- We have also initiated a position in accounting software provider Sage. Again, the weakness in the share price provided a valuation opportunity to buy into a cashgenerative company with a loyal customer base and recurring revenues. We welcomed the change in CEO and recent announcement of a renewed focus on and investment in the core business.
- Other new investments included: Direct Line, where the compulsory nature of motor insurance should provide some defensive characteristics as well as an attractive dividend; and Imperial Tobacco, where an attractive valuation, management’s commitment to debt reduction and improved operational performance warranted the stock’s inclusion in the portfolio.
- We have sold our positions in the mining sector (Rio Tinto and BHP Billiton), given a less favourable outlook for Chinese growth and excessive build up of leverage there since 2008.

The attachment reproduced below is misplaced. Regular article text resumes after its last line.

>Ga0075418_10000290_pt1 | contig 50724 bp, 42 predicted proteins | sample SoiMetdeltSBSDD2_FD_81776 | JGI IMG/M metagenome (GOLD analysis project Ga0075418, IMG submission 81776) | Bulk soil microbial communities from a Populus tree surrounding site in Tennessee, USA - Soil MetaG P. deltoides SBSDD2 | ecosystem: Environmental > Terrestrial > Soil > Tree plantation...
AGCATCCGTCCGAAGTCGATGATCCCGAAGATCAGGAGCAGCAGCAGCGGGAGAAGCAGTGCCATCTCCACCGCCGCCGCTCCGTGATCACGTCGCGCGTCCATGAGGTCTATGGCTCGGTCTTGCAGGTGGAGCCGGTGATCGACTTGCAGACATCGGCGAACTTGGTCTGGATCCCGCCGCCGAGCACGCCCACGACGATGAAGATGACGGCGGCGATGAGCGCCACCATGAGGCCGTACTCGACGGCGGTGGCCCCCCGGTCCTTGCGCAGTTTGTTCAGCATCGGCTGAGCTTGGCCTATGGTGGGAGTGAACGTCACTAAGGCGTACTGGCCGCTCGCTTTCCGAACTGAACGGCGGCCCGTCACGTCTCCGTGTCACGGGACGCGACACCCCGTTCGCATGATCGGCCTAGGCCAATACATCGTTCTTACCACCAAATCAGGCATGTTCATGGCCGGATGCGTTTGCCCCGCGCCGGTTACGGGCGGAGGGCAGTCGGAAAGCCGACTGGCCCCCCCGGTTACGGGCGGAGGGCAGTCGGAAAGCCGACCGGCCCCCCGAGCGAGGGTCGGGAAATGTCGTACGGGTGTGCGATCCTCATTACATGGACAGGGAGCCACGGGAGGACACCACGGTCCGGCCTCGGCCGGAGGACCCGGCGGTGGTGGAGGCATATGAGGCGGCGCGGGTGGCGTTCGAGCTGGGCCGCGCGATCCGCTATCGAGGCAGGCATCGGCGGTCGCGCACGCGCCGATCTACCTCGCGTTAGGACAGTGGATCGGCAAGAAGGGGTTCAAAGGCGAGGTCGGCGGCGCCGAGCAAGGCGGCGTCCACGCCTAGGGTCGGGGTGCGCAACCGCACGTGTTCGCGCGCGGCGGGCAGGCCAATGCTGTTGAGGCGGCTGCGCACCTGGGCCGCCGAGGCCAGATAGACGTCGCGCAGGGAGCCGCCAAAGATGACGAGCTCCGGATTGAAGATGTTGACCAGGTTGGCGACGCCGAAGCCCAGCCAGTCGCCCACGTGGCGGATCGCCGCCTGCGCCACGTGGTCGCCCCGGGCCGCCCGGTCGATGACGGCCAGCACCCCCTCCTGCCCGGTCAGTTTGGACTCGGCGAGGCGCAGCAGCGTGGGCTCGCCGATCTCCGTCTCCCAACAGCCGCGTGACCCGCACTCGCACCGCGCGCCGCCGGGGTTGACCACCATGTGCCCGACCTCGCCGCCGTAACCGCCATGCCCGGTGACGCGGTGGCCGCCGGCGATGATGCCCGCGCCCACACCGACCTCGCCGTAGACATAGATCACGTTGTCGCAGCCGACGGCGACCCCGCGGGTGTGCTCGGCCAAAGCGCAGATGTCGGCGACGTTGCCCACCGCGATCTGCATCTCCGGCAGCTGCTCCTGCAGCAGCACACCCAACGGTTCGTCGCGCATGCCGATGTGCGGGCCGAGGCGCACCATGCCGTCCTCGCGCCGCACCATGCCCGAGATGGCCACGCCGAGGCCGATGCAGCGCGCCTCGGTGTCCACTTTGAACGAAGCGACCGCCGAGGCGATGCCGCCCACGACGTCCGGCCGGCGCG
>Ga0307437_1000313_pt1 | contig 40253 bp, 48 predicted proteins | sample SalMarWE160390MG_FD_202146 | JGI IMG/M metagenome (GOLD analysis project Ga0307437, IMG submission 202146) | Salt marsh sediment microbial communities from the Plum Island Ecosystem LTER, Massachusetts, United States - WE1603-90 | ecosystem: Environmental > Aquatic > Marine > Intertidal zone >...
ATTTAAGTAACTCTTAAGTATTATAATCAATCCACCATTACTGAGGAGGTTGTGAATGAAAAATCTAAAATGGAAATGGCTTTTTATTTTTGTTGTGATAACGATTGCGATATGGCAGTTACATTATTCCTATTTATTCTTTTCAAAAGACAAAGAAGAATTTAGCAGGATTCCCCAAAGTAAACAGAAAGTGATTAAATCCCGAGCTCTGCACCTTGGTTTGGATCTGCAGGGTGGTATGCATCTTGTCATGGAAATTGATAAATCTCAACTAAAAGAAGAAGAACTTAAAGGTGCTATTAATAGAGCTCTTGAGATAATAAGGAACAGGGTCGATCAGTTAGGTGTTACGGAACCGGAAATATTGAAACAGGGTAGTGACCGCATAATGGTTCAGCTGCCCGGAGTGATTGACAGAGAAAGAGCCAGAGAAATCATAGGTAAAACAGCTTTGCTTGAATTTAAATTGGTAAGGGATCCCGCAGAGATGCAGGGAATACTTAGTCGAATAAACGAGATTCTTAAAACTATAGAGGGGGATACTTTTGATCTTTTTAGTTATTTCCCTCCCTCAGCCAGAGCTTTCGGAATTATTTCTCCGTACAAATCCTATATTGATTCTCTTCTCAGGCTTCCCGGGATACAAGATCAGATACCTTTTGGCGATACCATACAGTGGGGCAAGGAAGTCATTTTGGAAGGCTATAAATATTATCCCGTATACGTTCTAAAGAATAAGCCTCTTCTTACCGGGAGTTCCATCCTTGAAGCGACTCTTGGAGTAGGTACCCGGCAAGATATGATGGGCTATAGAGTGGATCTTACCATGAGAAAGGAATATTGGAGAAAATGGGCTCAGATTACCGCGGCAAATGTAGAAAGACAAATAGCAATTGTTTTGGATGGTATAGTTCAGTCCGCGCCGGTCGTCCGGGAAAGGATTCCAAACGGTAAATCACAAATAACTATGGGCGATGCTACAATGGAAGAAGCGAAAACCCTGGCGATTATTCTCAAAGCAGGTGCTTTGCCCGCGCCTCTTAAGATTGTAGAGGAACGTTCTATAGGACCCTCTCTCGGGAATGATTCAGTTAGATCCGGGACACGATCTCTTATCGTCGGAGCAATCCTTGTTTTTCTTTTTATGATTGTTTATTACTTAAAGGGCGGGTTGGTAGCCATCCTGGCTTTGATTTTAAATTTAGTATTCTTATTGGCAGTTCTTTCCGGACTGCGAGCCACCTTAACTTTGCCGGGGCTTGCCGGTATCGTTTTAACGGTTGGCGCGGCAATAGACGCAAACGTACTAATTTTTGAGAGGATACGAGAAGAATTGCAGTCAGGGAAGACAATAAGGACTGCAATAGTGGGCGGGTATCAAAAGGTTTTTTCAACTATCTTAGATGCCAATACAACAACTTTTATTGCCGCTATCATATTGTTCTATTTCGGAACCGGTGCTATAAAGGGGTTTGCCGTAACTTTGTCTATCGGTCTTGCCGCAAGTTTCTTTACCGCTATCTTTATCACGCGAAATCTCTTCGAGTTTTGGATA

- We further reduced cyclicality in the portfolio with the sale of Ferguson and Mondi (following on from the sale of DS Smith earlier in the year).
Outlook: the great unwind has barely begun
Whilst there has been a small correction in stock markets this autumn, valuations of most high quality business with strong balance sheets remain unattractive. Cash remains king, giving us the flexibility to sell, be patient and have firepower when opportunities present themselves.
Whilst tighter monetary policy is beginning to be felt by the US economy, we are a long way from the corporate deleveraging that will eventually need to take place. Credit markets are only just starting to wake up to the likely consequences of a decadelong build up in corporate debt. The non-financial BBB debt market has nearly trebled in size from US$655bn in 2009 to US$1,843bn in 2018 (source: Morgan Stanley), credit quality is diminishing and, with BBB being 2.5x the size of the subinvestment grade market, it could mean a severe shortage of buyers.